With regard to marital status, there was a higher frequency of married patients in both groups, corroborating another study that found a greater prevalence of patients with partners.14

Occupations are of great importance in society, and in this study, symptomatic patients were more frequently retired, which has also been described in the HTLV Reference Center in the city of Salvador.18 Such a situation may be explained by the advanced age of most symptomatic patients, as well as motor limitations for performing some work activities, leading to retirement to preserve the family income.

The types of occupations observed in our study allow us to understand the family income, which was reported by symptomatic patients to be up to one minimum wage, corroborating another study.19 It is noteworthy that the family's financial income is of paramount importance for maintaining needs at home, in addition to assisting in the treatment of symptomatic patients.

The majority of the participants reported not having received blood transfusions. However, 37.5% of asymptomatic and 30% of asymptomatic patients had received blood transfusions between 30 and 40 years ago, a practice that is associated with high rates of transmission due to the infusion of infected lymphocytes. This mode of transmission may be associated with the abrupt onset of TSP/HAM. Because of such issues, screening for antibodies against HTLV is necessary to prevent transmission, besides allowing to estimate the prevalence of infection.20

Sexual intercourse was still practiced by most patients, emphasizing the importance of sex education actions and/or sexual counseling17 because infection can spread, thus perpetuating the transmission chain. The use of condoms however, was still unfrequently used by patients in this study.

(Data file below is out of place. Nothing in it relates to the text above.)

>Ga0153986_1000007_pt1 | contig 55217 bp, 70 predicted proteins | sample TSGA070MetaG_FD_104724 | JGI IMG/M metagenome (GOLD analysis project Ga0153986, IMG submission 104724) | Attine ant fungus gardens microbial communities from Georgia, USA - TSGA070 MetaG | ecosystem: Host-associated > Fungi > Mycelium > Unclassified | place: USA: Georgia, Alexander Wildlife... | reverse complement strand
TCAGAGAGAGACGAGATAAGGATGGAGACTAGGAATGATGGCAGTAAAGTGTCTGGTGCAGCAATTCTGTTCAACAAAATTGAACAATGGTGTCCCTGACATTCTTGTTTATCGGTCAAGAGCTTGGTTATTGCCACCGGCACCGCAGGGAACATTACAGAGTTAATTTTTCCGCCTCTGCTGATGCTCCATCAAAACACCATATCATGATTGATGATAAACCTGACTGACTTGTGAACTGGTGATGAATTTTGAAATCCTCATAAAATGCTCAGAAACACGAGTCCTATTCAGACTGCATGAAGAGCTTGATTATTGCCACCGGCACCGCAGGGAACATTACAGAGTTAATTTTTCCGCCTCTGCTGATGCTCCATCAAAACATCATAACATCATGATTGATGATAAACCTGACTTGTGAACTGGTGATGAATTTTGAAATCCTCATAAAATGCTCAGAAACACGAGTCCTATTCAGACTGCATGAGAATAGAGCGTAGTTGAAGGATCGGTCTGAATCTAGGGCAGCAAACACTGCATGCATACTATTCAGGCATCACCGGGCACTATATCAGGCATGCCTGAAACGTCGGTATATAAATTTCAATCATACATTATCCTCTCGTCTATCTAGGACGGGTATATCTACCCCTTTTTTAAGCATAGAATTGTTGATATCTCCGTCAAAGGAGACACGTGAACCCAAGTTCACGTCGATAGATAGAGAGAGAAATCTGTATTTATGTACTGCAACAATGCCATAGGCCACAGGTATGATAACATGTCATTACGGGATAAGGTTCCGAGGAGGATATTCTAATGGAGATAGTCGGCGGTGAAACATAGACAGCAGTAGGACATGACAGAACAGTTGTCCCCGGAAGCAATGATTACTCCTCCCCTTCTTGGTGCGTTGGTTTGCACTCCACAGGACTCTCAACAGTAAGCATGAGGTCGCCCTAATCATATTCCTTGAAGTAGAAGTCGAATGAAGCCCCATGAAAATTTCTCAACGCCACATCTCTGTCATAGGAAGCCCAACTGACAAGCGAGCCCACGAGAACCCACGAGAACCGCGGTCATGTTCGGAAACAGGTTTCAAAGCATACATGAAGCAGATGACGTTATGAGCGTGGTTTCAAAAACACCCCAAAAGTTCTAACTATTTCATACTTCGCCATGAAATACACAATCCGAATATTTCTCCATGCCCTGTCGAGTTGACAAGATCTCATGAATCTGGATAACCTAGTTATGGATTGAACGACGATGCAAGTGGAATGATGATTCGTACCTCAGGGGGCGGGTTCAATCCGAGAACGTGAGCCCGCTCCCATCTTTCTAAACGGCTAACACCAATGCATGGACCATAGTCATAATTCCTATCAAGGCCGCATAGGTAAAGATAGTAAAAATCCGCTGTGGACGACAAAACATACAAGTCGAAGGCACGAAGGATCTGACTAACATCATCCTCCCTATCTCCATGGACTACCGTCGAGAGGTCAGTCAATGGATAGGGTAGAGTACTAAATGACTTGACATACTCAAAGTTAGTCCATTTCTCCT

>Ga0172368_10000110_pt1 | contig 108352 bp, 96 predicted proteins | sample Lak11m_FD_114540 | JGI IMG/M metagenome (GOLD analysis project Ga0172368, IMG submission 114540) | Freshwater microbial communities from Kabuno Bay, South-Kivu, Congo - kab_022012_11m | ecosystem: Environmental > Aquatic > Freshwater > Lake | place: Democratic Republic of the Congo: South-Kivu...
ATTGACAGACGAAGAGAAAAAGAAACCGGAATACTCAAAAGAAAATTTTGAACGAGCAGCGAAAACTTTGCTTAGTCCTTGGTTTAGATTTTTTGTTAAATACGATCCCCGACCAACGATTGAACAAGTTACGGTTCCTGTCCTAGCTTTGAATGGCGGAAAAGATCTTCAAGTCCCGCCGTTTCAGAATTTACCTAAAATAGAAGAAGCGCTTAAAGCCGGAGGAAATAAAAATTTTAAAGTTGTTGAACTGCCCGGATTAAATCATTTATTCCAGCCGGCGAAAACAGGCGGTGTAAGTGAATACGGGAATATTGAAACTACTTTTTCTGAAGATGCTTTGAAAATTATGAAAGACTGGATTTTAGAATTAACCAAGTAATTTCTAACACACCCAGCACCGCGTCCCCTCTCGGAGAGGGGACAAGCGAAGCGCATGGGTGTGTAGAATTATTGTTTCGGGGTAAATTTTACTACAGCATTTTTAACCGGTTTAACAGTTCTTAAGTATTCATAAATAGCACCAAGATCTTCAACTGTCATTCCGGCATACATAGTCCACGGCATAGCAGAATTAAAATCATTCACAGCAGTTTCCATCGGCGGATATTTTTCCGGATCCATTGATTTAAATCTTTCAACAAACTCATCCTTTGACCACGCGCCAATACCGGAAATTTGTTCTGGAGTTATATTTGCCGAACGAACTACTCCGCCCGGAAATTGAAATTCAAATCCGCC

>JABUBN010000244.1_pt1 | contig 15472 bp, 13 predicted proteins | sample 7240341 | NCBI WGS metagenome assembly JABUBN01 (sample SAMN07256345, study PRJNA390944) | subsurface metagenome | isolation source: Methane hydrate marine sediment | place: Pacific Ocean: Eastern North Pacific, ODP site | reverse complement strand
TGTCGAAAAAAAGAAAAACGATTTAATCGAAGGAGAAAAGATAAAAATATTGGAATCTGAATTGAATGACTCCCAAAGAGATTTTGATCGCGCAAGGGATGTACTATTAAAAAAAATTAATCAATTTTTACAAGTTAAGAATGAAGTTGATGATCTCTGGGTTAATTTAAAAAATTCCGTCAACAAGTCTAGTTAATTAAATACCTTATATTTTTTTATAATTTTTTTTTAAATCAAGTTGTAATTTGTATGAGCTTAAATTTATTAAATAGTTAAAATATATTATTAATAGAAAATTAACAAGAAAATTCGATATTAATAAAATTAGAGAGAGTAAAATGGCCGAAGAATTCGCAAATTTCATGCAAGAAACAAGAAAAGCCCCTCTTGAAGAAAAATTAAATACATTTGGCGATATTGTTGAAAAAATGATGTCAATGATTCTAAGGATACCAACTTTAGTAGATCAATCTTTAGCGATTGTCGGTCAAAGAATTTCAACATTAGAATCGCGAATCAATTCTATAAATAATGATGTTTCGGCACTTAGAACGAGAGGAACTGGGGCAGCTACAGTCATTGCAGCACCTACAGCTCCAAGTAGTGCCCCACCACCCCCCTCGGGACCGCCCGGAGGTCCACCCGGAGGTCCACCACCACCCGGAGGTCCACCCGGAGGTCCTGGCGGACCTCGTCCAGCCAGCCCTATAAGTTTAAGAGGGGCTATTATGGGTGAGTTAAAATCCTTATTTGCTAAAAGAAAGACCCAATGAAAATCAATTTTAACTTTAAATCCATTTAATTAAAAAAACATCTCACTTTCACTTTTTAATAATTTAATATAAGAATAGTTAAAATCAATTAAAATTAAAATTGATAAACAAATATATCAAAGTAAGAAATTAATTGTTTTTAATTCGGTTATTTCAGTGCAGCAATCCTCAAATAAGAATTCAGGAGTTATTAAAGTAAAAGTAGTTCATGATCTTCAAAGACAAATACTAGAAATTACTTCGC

A retrospective study conducted in the same place (LCEDE) in 2015 identified that patients had risky behaviors, since they had extramarital sex without using condoms.21 It is known that such an attitude can help explain the dynamics of virus transmission, with different prevalence rates between locations.22 In addition, health education practices are important as a way of educating and answering patients' doubts.

Some characteristics are commonly seen in symptomatic patients and follow a specific order of manifestation: mild sensory and motor signs, as well as urinary disorders, and subsequently the presence of leg weakness and a positive Babinski sign.23

Our study found that most patients reported leg weakness, which demonstrates advanced progression of the symptoms. Within this context, the use of physical therapy is relevant because as leg weakness causes significant functional impairment in patients.24

HTLV infection leads to numerous limitations in activities of daily living in addition to changes in daily life.25 According to the SALSA scores, there was a prevalence of asymptomatic patients without limitations in activities of daily living.